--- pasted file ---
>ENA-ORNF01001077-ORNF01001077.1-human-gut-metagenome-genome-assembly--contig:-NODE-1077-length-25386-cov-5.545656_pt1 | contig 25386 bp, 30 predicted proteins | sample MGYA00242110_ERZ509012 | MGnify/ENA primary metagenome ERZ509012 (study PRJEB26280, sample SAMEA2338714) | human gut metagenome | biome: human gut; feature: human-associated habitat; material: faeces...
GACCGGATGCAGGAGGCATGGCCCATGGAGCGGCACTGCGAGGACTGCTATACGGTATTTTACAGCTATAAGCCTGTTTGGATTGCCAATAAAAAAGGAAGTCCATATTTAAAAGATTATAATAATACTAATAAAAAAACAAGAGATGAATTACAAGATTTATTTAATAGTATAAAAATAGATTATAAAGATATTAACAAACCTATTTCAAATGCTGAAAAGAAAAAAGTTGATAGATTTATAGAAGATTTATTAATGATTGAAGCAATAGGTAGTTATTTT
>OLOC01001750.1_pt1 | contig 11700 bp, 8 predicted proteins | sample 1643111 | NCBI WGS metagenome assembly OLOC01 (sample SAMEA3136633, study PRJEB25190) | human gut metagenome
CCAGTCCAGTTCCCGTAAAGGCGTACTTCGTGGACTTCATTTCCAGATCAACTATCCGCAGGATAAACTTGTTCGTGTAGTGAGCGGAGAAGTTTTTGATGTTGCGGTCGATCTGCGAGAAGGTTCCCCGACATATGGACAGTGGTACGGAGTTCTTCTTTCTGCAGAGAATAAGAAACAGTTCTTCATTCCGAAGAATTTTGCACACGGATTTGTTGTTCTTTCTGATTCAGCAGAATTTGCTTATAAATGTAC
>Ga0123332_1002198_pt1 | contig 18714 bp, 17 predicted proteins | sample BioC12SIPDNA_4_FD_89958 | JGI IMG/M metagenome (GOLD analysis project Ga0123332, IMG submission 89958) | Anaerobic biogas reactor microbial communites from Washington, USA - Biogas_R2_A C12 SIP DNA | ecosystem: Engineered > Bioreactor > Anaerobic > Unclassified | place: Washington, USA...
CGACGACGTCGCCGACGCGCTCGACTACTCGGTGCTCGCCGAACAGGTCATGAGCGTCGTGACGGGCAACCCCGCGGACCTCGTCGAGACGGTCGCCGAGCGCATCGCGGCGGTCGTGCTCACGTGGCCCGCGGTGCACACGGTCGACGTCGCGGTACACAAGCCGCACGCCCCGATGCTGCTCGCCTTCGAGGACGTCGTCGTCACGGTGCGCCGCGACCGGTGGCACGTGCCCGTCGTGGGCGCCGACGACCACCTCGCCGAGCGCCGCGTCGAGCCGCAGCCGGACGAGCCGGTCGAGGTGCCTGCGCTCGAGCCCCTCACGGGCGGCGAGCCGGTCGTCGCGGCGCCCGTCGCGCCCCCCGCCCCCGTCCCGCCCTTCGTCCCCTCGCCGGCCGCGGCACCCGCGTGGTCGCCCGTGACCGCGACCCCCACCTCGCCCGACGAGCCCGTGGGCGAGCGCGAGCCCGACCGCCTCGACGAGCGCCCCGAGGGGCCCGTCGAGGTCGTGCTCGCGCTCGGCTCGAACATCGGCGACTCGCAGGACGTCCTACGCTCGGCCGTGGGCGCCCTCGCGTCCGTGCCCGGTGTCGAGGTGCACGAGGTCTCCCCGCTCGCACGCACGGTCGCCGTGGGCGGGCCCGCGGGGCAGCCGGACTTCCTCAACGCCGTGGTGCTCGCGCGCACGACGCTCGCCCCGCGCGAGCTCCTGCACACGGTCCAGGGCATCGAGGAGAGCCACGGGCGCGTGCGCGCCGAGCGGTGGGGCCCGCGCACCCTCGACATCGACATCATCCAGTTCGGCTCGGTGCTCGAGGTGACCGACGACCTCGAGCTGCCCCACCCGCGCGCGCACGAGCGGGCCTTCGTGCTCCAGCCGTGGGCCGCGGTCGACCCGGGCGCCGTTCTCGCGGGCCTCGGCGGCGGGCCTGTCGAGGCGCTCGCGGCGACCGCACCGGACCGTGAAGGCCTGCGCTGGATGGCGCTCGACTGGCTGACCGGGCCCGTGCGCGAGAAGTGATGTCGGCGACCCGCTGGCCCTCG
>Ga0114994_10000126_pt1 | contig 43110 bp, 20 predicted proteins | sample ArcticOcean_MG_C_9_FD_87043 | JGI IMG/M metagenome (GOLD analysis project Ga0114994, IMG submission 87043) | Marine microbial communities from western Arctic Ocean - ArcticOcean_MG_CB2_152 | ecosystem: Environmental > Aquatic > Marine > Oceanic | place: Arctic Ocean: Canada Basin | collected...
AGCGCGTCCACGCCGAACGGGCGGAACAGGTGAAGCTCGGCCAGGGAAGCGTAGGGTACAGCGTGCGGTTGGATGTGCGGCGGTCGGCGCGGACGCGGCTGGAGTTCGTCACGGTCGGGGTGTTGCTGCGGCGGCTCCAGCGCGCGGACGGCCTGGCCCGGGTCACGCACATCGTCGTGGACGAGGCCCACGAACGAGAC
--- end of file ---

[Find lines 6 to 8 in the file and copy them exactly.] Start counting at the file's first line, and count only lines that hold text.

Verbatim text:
CGACGACGTCGCCGACGCGCTCGACTACTCGGTGCTCGCCGAACAGGTCATGAGCGTCGTGACGGGCAACCCCGCGGACCTCGTCGAGACGGTCGCCGAGCGCATCGCGGCGGTCGTGCTCACGTGGCCCGCGGTGCACACGGTCGACGTCGCGGTACACAAGCCGCACGCCCCGATGCTGCTCGCCTTCGAGGACGTCGTCGTCACGGTGCGCCGCGACCGGTGGCACGTGCCCGTCGTGGGCGCCGACGACCACCTCGCCGAGCGCCGCGTCGAGCCGCAGCCGGACGAGCCGGTCGAGGTGCCTGCGCTCGAGCCCCTCACGGGCGGCGAGCCGGTCGTCGCGGCGCCCGTCGCGCCCCCCGCCCCCGTCCCGCCCTTCGTCCCCTCGCCGGCCGCGGCACCCGCGTGGTCGCCCGTGACCGCGACCCCCACCTCGCCCGACGAGCCCGTGGGCGAGCGCGAGCCCGACCGCCTCGACGAGCGCCCCGAGGGGCCCGTCGAGGTCGTGCTCGCGCTCGGCTCGAACATCGGCGACTCGCAGGACGTCCTACGCTCGGCCGTGGGCGCCCTCGCGTCCGTGCCCGGTGTCGAGGTGCACGAGGTCTCCCCGCTCGCACGCACGGTCGCCGTGGGCGGGCCCGCGGGGCAGCCGGACTTCCTCAACGCCGTGGTGCTCGCGCGCACGACGCTCGCCCCGCGCGAGCTCCTGCACACGGTCCAGGGCATCGAGGAGAGCCACGGGCGCGTGCGCGCCGAGCGGTGGGGCCCGCGCACCCTCGACATCGACATCATCCAGTTCGGCTCGGTGCTCGAGGTGACCGACGACCTCGAGCTGCCCCACCCGCGCGCGCACGAGCGGGCCTTCGTGCTCCAGCCGTGGGCCGCGGTCGACCCGGGCGCCGTTCTCGCGGGCCTCGGCGGCGGGCCTGTCGAGGCGCTCGCGGCGACCGCACCGGACCGTGAAGGCCTGCGCTGGATGGCGCTCGACTGGCTGACCGGGCCCGTGCGCGAGAAGTGATGTCGGCGACCCGCTGGCCCTCG
>Ga0114994_10000126_pt1 | contig 43110 bp, 20 predicted proteins | sample ArcticOcean_MG_C_9_FD_87043 | JGI IMG/M metagenome (GOLD analysis project Ga0114994, IMG submission 87043) | Marine microbial communities from western Arctic Ocean - ArcticOcean_MG_CB2_152 | ecosystem: Environmental > Aquatic > Marine > Oceanic | place: Arctic Ocean: Canada Basin | collected...
AGCGCGTCCACGCCGAACGGGCGGAACAGGTGAAGCTCGGCCAGGGAAGCGTAGGGTACAGCGTGCGGTTGGATGTGCGGCGGTCGGCGCGGACGCGGCTGGAGTTCGTCACGGTCGGGGTGTTGCTGCGGCGGCTCCAGCGCGCGGACGGCCTGGCCCGGGTCACGCACATCGTCGTGGACGAGGCCCACGAACGAGAC